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News / February 17, 2012

Isolating plaque culprit could spell relief for gum disease

by Guy Hiscott

The mechanism that oral bacteria use to form communities in the mouth has been identified, leading to hopes that plaque could one day be prevented by medication.
Researchers from the University of Bristol hope that stripping some pathogenic mouth bacteria of the ‘access key’ they use to form communities with other strains could help prevent gum disease and tooth loss in the future.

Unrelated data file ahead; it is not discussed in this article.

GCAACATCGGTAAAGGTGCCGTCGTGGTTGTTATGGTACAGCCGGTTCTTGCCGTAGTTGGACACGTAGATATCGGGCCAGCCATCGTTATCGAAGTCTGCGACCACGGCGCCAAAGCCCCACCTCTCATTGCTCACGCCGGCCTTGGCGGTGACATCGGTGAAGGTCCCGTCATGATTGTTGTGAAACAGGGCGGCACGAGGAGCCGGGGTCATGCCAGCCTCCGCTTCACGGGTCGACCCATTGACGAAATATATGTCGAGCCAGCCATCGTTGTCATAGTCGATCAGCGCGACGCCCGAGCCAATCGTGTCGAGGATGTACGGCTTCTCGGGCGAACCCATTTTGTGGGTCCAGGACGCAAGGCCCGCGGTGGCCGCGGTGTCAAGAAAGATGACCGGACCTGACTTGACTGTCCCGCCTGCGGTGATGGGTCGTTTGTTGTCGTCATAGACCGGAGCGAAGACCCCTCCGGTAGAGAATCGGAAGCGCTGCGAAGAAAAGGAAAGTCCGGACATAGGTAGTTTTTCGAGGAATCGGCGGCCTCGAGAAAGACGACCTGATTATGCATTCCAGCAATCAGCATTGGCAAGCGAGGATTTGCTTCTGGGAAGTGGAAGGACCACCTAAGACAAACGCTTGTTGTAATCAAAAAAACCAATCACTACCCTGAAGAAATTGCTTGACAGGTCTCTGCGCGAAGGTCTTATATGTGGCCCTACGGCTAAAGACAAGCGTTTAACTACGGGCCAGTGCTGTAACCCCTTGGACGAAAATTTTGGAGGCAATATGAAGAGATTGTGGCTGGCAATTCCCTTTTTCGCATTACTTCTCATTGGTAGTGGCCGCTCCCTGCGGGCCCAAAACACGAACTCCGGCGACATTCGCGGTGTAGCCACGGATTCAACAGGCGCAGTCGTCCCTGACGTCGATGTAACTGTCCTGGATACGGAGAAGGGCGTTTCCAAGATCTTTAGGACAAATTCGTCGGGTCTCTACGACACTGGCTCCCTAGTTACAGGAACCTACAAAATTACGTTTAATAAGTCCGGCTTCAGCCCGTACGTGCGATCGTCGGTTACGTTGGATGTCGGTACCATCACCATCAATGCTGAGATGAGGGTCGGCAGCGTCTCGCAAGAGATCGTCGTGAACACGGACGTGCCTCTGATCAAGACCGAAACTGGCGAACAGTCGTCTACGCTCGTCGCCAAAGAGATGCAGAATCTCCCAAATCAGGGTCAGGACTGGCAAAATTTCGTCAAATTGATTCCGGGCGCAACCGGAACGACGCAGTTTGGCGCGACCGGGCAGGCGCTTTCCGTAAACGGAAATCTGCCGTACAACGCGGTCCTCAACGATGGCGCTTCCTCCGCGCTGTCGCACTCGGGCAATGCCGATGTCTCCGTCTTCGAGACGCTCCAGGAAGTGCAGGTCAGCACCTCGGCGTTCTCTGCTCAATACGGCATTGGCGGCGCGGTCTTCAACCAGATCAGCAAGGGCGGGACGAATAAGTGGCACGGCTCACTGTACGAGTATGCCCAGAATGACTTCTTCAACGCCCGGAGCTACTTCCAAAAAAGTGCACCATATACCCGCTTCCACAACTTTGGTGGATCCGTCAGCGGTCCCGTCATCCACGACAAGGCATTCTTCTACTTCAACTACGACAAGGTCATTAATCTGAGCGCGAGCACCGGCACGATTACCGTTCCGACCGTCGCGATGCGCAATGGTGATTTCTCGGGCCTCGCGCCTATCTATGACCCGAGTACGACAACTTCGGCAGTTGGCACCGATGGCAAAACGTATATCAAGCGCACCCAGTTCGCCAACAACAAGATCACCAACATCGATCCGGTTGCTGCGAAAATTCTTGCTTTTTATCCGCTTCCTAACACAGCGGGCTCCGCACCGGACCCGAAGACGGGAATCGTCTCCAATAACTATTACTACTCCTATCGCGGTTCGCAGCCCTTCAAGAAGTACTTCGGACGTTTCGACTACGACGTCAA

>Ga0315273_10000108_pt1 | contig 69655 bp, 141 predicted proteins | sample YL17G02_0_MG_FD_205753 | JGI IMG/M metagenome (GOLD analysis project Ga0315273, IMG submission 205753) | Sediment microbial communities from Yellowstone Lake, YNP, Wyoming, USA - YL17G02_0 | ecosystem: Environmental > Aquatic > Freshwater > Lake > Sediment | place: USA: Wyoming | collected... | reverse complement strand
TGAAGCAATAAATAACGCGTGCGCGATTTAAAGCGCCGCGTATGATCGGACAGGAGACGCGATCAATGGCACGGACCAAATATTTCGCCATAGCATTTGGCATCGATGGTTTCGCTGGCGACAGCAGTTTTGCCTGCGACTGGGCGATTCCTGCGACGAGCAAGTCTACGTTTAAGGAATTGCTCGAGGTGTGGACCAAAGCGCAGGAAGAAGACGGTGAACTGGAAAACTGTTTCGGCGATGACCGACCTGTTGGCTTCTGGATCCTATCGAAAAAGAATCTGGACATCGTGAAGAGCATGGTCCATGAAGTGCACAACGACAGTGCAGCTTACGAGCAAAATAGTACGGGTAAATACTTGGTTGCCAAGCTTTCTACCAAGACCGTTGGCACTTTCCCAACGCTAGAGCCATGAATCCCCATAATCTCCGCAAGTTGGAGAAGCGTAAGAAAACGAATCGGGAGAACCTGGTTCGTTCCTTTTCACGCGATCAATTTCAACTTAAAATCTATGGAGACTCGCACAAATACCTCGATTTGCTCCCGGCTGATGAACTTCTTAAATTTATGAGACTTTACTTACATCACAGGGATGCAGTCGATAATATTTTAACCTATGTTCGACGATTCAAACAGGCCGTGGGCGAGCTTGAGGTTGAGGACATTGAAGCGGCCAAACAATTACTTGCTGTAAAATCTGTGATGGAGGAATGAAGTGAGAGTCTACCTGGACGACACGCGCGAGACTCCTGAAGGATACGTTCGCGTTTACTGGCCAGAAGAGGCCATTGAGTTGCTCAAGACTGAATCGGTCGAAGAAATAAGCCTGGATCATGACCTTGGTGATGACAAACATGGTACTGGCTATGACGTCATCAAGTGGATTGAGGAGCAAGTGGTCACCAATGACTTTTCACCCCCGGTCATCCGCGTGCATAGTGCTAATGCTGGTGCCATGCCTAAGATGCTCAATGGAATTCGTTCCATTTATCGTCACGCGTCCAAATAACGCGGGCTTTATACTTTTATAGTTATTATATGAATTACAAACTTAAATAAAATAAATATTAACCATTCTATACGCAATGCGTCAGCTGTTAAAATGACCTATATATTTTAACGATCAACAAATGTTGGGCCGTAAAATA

A study carried out at the University of Bristol discovered that a molecule, called CTLP, on the surface of the oral bacteria Treponema denticola lets it latch on to other pathogenic bacteria in the mouth. Once this happens, the joined bacteria work together to produce plaque, inhibit blood clotting and destroy gum tissue.
Professor Howard Jenkinson, who led the study, said: ‘Inhibiting CTLP would deny Treponema access to the bacterial communities responsible for dental plaque, which in turn would reduce bleeding gums and slow down the onset of periodontal disease and tooth loss.’
The news, published in Microbiology, suggests that drug treatments could be possible in future for patients at high risk of developing gum disease.
The team is now working on finding a compound that will inhibit the process.